US Seeks to Quash Lawsuit Opposing Transgender Military Ban - NBC Bay Area
President Donald Trump

President Donald Trump

The latest news on President Donald Trump's first year as president

US Seeks to Quash Lawsuit Opposing Transgender Military Ban

Trump tweeted in July that the government "will not accept or allow" transgender individuals to serve "in any capacity" in the military

    processing...

    NEWSLETTERS

    In a series of tweets on July 26, President Donald Trump said transgender people are no longer allowed in the military. In the past, Trump and his daughter, Ivanka, have promoted their support of the LGBT community. (Published Wednesday, July 26, 2017)

    The Justice Department is asking a federal court to dismiss a lawsuit challenging President Donald Trump's moves to curtail military service by transgender people.

    The lawsuit was filed in August by the National Center for Lesbian Rights and GLBTQ Legal Advocates & Defenders (GLAD) on behalf of eight transgender individuals, including service members in the Air Force, Coast Guard and the Army, as well as students at the U.S. Naval Academy and in the ROTC program at the University of New Haven.

    Trump tweeted in July that the federal government "will not accept or allow" transgender individuals to serve "in any capacity" in the military. That would reverse a 2016 policy change that allowed transgender people to serve openly.

    Trump subsequently directed the Pentagon to extend indefinitely a ban on transgender individuals joining the military, and gave Defense Secretary Jim Mattis six months to come up with a policy on how to deal with those who are currently serving, leaving the door open to permitting their continued service.

    'Disruptive': WH Defends Trump's Anti-Transgender Policy

    [NATL] 'Expensive and Disruptive,' WH Defends New Trump Policy Banning Transgender Military Service Members

    White House press secretary Sarah Huckabee Sanders defended a new Trump administration policy banning transgender service members from the military, saying it was an "expensive and disruptive" policy.

    (Published Wednesday, July 26, 2017)

    Trump also directed Mattis to halt the use of federal funds to pay for sexual reassignment surgeries and medications, except in cases where it is deemed necessary to protect the health of an individual who has already begun the transition.

    Late Wednesday, the Justice Department filed a brief asking a U.S. District Court judge in Washington to dismiss the lawsuit.

    The lawsuit "is premature and should be dismissed for many reasons, including that the Defense Department is actively reviewing such service requirements, as the president ordered," said Justice Department spokeswoman Lauren Ehrsam. She said none of the plaintiffs have established that they will be impacted by current policies on military service.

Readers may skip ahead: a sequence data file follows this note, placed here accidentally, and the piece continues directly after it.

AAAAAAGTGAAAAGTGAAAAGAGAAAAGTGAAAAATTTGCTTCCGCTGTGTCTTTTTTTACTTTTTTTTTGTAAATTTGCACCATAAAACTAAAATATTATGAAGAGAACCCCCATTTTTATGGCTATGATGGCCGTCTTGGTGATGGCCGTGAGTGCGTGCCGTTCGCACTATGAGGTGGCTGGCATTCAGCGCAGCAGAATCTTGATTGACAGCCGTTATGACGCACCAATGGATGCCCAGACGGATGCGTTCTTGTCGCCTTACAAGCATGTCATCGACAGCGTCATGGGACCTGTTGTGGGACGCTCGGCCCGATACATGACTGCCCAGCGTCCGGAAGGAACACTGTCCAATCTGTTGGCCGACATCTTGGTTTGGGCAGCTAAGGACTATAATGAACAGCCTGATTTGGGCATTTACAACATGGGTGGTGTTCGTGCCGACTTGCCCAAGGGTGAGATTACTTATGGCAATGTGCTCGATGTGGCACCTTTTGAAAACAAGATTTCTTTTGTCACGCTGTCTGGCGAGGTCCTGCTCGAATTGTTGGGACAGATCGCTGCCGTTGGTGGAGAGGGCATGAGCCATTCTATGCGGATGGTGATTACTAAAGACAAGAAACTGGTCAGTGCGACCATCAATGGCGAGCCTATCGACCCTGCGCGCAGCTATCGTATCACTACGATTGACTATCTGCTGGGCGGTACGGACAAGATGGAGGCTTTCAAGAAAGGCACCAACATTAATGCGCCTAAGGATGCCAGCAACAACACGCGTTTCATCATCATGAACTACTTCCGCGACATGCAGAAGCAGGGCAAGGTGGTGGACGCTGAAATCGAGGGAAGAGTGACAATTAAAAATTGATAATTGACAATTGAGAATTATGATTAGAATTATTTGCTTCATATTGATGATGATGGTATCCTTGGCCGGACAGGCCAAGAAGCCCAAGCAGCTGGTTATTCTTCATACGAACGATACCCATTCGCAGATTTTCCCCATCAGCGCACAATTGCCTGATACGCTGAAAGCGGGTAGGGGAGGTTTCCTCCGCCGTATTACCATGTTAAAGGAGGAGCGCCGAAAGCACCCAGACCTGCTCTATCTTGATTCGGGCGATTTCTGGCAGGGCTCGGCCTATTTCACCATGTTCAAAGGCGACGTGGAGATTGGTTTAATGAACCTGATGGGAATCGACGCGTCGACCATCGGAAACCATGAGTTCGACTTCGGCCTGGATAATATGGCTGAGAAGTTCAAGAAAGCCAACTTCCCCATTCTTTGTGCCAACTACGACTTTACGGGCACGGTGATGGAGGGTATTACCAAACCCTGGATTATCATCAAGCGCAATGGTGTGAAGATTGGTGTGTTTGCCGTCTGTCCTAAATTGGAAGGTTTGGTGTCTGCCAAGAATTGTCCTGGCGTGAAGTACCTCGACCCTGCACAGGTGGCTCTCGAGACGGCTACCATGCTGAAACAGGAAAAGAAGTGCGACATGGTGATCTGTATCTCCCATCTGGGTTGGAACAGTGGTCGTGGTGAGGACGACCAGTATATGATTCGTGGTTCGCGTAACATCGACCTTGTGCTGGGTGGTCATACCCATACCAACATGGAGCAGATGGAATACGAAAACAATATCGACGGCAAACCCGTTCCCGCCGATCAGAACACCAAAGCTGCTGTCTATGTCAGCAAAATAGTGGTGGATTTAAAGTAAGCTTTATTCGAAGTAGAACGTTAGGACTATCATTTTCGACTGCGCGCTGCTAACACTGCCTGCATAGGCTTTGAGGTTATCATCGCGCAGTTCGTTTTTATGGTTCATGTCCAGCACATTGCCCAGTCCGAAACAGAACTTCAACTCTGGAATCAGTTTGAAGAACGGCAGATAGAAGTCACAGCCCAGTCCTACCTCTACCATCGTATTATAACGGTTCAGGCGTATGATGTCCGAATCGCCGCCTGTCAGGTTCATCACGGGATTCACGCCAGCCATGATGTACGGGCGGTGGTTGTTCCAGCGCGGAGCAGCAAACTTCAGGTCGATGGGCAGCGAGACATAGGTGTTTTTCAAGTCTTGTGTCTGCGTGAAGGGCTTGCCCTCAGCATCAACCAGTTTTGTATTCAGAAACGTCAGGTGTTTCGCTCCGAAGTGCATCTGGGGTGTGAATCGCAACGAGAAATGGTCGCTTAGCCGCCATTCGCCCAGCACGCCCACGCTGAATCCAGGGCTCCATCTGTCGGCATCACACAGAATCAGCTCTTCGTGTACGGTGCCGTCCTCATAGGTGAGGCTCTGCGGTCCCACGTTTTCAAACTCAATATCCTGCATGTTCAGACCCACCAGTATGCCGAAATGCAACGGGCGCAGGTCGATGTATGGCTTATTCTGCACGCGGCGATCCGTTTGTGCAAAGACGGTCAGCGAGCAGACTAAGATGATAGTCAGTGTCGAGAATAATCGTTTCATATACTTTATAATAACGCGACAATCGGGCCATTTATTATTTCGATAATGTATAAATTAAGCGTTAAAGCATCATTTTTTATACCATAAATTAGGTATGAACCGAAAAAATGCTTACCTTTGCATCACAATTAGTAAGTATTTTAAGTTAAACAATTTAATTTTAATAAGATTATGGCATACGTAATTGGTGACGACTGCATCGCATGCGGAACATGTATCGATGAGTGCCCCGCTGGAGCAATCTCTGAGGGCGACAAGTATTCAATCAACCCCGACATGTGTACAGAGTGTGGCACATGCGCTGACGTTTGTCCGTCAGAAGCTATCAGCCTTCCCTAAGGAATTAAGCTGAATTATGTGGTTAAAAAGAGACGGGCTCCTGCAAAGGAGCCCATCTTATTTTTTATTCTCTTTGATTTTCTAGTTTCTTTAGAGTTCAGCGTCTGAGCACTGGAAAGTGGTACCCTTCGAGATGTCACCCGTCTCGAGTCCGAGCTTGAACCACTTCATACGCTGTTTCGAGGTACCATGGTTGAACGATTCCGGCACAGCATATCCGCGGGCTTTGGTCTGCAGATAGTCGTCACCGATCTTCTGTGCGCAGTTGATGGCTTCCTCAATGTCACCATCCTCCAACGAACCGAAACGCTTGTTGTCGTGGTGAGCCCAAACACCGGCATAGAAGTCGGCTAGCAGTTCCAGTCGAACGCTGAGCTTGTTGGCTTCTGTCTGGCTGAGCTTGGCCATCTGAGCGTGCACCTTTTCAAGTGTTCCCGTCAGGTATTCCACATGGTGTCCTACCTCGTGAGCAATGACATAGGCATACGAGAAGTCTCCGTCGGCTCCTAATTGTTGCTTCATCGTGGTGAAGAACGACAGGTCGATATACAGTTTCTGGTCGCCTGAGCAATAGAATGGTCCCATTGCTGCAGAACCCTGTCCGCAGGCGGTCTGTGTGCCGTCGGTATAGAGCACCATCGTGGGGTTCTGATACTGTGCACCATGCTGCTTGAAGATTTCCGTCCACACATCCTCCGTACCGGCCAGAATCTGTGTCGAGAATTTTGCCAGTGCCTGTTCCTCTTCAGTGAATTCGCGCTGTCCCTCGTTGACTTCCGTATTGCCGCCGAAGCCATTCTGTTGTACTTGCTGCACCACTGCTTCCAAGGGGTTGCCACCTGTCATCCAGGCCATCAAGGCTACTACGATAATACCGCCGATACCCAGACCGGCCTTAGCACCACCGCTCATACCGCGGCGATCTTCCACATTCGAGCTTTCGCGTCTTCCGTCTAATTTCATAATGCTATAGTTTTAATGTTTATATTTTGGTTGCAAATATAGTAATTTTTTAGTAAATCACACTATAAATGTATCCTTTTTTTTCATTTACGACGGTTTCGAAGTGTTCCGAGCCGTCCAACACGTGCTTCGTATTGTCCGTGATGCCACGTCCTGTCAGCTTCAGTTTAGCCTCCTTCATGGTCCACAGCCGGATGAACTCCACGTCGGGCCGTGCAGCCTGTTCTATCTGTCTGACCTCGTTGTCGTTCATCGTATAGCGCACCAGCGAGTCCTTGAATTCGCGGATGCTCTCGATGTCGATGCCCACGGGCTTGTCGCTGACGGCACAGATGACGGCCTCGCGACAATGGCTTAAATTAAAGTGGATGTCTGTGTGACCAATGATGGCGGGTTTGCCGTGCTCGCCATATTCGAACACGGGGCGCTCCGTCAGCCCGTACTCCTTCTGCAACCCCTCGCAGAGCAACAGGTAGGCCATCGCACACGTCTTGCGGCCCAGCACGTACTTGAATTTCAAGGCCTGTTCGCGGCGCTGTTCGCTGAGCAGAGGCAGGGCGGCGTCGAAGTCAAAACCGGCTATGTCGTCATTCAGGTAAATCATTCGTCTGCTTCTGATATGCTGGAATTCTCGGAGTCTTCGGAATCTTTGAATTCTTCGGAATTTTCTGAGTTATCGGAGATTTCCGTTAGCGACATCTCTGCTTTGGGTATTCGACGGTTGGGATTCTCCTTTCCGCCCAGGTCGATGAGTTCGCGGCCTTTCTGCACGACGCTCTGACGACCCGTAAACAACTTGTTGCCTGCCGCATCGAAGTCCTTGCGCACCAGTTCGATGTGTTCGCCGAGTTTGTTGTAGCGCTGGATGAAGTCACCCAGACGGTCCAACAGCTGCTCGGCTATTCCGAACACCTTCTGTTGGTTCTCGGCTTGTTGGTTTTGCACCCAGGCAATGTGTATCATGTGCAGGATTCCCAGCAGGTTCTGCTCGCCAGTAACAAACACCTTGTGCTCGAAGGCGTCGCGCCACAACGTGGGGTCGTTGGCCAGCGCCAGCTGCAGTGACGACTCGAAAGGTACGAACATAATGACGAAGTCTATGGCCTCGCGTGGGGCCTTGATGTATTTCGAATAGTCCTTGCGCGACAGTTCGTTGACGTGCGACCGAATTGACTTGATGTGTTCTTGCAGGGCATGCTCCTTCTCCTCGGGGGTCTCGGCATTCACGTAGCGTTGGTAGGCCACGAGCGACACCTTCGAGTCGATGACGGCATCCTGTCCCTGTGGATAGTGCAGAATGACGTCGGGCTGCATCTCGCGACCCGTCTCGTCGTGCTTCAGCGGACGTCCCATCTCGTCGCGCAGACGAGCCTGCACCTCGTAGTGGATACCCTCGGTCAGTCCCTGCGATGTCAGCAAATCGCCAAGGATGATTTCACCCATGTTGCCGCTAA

The two advocacy groups who filed the lawsuit assailed that assertion, saying there was a "compelling need" to halt the administration's efforts.

    "Transgender Americans looking to enlist are not able to do so, and currently serving transgender service members have been demeaned and stigmatized, denied health care, and are facing the loss of their professions, livelihoods, health care, and the post-military retirement they have worked hard to earn," the groups said Thursday.

    The groups highlighted the uncertainty now facing Dylan Kohere, the University of New Haven student, and Regan Kibby, the Naval Academy student.

    Patriots Owner Robert Kraft Teams Up With Nike for Charity

    [NATL] Just for Kicks: Patriots Owner Robert Kraft Teams Up With Nike for Charity

    New England Patriots owner Robert Kraft has teamed up with Nike to celebrate the Pats Super Bowl LI victory over the Atlanta Falcons. The Nike RKK Air Force 1 Flyknit is the fourth collaboration between Kraft and the sneaker company.

    (Published Thursday, Oct. 19, 2017)

    "Because of the president's ban, smart, dedicated, and idealistic young people like our plaintiffs ... are barred from fulfilling their dreams of military service," said Shannon Minter, legal director for the National Center for Lesbian Rights.

    The Justice Department brief argued that the lawsuit, even if it were allowed to proceed, was likely to fail.

    "Federal courts owe the utmost deference to the political branches in the field of national defense and military affairs, both because the Constitution commits military decisions exclusively to those branches and because courts 'have less competence' to second-guess military decision-making," the brief said.